The character trap


MY FATHER is the most forgiving man I know. He finds the good in people, even if it takes a hunt. If I am critical of some cold, aloof relative, my father will remark that he's a "handy" fellow who's "good with his hands." I have never heard him speak angrily of anyone in business affairs, including those who seemed to deserve a little private scorn.

His inclination to emphasize the silver lining in the darkest cloud can even be exasperating. "If Hitler passed you on the street," one of us once chided him, "you'd say 'Adolf, how's the family!' "

I am not nearly so immune to emotions of vengeance. But I have no doubt that I am quicker to forgive than I could be because I am my father's son.

I mention this because of the ongoing debate about "character education" in the schools. I am reminded that I am not quite as indulgant as my father because my patience evaporates when people suggest that schools must do more to instill in children proper "values."

Or, when I read in the paper that parents in a privileged suburb are shifting their kids from some of the state's best public schools to private schools, reasoning that "they will be better human beings -- taught the right values and behavior."

Or, when I hear President Clinton and the First Lady talk about it "taking a village," or when Maryland's Lt. Gov. Kathleen Kennedy Townsend announces a new, bureaucratic "Office of Character Education," rather than using their bully pulpits to admonish people to assume a greater passion in teaching their children right from wrong.

They are correct in one sense: Non-related adults -- coaches, teachers, clergy -- do make invaluable contributions to shaping children. I will be forever indebted to people in those roles who encouraged me and who have taken an interest in my own children.

Surrogate moms and dads

But society should not expect those outside influences to do the job a parent should, nor should a parent expect that. Teachers themselves say their jobs have become more difficult as they are relied upon more and more to play surrogate moms and dads.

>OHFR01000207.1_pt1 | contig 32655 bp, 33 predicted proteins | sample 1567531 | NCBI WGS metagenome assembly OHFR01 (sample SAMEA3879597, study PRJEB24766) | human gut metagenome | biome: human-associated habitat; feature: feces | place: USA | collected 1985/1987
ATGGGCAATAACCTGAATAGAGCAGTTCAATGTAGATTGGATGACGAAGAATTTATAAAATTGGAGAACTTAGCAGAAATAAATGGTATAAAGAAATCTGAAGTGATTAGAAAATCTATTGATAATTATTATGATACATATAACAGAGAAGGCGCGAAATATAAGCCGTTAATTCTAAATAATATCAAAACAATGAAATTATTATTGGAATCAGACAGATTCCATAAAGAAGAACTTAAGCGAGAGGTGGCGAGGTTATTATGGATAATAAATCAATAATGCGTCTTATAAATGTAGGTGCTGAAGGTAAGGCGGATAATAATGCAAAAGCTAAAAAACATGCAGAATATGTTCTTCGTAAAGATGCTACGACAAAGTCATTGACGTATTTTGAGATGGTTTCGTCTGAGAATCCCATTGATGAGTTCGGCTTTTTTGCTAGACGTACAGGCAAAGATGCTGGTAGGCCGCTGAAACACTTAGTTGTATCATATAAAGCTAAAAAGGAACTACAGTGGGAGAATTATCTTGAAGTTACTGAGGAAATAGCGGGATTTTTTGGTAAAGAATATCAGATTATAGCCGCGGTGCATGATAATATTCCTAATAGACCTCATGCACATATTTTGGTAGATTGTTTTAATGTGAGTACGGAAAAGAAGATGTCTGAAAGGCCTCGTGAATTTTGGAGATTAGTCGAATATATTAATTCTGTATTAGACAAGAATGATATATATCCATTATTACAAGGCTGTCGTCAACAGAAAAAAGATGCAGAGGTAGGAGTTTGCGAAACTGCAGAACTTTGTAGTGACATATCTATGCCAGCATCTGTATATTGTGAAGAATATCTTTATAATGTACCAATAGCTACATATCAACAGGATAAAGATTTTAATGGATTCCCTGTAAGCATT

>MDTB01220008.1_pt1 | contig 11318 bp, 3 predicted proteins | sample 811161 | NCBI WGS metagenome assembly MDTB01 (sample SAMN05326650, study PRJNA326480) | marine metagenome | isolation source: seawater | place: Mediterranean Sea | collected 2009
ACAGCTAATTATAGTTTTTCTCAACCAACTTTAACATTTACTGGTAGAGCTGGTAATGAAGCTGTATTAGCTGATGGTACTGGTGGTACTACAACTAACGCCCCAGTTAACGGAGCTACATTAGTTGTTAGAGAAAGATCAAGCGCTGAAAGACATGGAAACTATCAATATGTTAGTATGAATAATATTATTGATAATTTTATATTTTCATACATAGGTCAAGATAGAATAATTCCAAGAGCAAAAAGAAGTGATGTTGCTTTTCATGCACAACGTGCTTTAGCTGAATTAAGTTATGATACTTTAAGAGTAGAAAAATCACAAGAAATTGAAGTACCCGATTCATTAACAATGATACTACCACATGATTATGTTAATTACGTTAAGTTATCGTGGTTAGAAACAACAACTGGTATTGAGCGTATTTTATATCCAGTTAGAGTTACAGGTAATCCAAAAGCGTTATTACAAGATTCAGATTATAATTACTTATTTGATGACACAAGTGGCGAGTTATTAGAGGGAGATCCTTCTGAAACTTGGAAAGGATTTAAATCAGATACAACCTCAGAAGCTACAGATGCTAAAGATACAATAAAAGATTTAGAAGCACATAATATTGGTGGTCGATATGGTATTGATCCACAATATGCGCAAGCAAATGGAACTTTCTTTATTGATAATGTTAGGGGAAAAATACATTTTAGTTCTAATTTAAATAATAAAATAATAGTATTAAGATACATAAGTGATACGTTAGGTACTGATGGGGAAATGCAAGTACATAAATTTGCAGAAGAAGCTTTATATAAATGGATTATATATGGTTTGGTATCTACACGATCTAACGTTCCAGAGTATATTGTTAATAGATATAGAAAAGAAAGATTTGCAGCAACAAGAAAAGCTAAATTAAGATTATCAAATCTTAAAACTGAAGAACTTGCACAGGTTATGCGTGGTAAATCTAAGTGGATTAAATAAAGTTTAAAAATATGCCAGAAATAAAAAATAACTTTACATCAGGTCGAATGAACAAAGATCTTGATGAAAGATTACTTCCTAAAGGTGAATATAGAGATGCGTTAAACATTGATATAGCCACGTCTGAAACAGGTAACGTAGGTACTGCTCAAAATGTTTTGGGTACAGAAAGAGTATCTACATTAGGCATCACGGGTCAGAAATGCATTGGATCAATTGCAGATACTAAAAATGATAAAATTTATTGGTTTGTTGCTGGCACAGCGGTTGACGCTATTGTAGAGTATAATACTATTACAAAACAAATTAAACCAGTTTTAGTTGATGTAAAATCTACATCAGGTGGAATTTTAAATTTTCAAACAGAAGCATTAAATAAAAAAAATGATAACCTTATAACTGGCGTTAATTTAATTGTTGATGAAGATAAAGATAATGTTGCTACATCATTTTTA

"Character" can't be taught, like algebra. It is absorbed. It is observed. It is lived. How your parents or those who raised you deal with others, and one another, goes a long way toward molding your own view of relationships.

The Associated Press recently reported on an experimental school program in Africa for a handful of boys from one of Baltimore's more desperate neighborhoods. A caretaker said that what seemed to impress the students most weren't the primitive conditions or wild animals in their midst, but the way the pair of spouses who operated the school interacted in a positive manner.

For those boys, half a world away from their broken homes, the caretakers provided a lesson as their guardians that a 8-to-3 school in the city never could.

What makes character? Carl Jung, the Swiss psychologist, said the family is "the model of the greater world" for the child. James Baldwin, the author, observed that "children have never been good at listening to their elders, but have never failed to imitate them." Anne Frank wrote: "Parents can only give good advice -- but the final forming of a person's character lies in [his] own hands."

All this is true. The apple does not fall far from the tree, but sometimes it rolls one heck of a distance. Parents can't guarantee the path their children will take, but they have no greater calling than pointing them in the right direction. To shift that burden to schools is a mistake, even a dereliction. My father would not say it so harshly, but our leaders should.

Andrew Ratner is director of zoned editorials for The Sun.

Pub Date: 4/19/97

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